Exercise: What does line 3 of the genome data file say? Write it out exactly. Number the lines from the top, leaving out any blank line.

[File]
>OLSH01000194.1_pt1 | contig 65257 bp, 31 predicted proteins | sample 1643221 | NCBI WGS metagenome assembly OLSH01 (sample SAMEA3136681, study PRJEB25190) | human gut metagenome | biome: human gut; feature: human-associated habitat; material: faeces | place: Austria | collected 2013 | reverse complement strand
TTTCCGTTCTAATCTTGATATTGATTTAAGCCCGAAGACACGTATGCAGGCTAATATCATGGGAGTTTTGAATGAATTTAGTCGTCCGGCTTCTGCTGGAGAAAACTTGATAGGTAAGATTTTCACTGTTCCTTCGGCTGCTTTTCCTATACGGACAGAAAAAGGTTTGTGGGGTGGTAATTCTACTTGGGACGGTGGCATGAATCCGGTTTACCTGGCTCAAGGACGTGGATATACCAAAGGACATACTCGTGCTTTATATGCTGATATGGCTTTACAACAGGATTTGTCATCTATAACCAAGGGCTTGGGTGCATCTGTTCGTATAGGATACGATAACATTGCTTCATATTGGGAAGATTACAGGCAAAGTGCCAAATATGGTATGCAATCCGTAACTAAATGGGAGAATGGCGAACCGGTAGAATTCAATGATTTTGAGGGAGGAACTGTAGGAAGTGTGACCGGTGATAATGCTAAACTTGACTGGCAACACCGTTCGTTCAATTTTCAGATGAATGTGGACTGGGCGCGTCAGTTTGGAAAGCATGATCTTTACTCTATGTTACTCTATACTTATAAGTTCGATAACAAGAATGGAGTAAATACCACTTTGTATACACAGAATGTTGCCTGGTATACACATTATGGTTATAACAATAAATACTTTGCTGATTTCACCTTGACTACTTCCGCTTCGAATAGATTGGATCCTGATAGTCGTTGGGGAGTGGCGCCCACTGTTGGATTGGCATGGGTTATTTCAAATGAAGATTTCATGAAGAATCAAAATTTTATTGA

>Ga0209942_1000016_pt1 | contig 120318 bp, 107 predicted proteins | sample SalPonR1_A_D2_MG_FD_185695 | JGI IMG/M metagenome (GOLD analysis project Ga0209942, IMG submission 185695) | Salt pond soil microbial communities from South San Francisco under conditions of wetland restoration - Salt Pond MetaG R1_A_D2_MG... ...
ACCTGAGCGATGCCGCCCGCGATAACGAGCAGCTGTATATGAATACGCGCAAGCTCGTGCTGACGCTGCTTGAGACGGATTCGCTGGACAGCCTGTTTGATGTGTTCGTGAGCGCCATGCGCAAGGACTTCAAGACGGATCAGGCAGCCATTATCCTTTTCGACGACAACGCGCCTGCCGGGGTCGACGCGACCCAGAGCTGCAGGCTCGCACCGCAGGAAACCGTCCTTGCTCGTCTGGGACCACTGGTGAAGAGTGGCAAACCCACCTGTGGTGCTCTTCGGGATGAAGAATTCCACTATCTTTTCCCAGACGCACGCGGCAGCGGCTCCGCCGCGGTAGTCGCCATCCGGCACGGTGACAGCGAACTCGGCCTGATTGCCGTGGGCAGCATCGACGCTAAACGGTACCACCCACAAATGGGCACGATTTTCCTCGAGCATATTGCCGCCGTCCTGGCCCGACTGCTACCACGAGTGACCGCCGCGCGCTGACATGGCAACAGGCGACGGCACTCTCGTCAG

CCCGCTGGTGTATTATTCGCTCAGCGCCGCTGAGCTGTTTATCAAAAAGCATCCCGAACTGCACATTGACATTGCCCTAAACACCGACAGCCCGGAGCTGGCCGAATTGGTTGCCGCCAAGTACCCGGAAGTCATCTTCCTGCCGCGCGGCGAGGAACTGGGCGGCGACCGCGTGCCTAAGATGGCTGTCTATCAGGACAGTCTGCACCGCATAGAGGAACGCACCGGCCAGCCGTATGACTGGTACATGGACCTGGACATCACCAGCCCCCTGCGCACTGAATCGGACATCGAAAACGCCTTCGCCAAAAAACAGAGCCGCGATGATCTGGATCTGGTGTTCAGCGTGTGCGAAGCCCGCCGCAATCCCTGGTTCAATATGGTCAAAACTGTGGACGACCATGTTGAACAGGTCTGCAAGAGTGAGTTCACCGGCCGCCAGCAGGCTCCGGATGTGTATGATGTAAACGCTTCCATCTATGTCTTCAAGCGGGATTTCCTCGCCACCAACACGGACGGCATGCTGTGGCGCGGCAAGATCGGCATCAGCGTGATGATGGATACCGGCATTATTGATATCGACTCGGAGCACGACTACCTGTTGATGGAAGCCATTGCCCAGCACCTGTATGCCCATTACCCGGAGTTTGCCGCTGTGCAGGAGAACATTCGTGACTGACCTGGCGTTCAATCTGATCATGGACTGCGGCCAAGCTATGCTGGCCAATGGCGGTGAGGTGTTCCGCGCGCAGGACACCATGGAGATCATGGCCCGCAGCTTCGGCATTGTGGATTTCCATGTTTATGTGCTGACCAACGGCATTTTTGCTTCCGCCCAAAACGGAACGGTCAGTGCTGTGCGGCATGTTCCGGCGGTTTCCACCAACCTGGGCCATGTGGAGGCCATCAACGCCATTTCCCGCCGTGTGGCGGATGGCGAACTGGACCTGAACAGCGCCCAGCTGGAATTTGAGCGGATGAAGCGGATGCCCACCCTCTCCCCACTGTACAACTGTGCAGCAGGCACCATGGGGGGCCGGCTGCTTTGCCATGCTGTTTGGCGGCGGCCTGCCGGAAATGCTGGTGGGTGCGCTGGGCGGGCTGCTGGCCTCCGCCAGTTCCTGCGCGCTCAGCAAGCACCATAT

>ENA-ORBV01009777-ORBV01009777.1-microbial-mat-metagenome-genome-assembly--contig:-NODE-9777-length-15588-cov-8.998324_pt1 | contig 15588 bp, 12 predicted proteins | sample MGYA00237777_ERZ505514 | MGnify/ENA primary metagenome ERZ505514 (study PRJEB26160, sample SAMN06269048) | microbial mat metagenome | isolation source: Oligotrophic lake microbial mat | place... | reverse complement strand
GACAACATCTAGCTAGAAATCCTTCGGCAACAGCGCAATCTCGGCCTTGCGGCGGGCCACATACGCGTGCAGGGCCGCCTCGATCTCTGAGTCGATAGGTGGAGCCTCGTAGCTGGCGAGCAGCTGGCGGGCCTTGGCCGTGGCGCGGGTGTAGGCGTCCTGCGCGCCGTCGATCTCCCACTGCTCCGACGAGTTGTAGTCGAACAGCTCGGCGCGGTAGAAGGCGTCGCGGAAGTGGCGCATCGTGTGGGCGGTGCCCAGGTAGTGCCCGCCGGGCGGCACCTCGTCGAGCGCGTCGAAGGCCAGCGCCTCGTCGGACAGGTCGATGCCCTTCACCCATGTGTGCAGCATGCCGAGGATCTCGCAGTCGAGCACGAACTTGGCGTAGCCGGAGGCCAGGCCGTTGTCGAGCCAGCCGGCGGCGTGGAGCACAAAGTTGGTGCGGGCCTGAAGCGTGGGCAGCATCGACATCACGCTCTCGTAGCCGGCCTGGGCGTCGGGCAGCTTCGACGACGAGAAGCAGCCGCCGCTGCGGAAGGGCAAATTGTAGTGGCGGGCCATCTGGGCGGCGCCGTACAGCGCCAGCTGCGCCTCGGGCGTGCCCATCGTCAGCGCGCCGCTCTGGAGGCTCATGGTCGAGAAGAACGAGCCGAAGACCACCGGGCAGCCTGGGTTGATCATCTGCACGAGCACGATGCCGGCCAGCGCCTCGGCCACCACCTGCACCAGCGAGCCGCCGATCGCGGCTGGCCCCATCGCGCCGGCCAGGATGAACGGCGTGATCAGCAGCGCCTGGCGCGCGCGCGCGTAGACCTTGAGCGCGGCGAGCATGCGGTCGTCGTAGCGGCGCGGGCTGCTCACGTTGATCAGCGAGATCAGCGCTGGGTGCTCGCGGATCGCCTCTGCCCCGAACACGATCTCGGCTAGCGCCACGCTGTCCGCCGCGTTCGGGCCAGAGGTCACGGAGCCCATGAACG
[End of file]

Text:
>Ga0209942_1000016_pt1 | contig 120318 bp, 107 predicted proteins | sample SalPonR1_A_D2_MG_FD_185695 | JGI IMG/M metagenome (GOLD analysis project Ga0209942, IMG submission 185695) | Salt pond soil microbial communities from South San Francisco under conditions of wetland restoration - Salt Pond MetaG R1_A_D2_MG... ...